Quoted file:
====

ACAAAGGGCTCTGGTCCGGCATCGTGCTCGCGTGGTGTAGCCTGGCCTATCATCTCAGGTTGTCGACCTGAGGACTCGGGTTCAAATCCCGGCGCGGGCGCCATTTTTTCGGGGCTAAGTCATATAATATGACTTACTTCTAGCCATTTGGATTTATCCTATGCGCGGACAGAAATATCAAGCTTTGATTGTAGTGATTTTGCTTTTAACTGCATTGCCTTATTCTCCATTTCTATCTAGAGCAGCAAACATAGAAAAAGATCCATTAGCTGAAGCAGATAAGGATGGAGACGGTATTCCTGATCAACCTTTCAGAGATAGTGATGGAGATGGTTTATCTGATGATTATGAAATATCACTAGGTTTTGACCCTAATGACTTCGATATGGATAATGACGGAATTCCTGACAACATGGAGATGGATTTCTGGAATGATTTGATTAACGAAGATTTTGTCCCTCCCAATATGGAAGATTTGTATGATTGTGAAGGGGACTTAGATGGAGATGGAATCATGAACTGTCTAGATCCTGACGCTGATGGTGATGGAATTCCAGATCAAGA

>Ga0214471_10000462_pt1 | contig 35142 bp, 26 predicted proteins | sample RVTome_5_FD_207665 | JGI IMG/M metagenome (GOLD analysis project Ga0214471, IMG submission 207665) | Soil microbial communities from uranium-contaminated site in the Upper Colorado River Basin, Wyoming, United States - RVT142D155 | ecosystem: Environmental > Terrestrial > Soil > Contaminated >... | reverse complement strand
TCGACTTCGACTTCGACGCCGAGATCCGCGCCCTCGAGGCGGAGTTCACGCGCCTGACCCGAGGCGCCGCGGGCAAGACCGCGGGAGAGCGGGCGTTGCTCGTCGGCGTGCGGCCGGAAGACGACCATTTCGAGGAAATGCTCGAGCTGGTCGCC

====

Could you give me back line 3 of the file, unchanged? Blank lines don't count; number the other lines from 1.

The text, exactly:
TCGACTTCGACTTCGACGCCGAGATCCGCGCCCTCGAGGCGGAGTTCACGCGCCTGACCCGAGGCGCCGCGGGCAAGACCGCGGGAGAGCGGGCGTTGCTCGTCGGCGTGCGGCCGGAAGACGACCATTTCGAGGAAATGCTCGAGCTGGTCGCC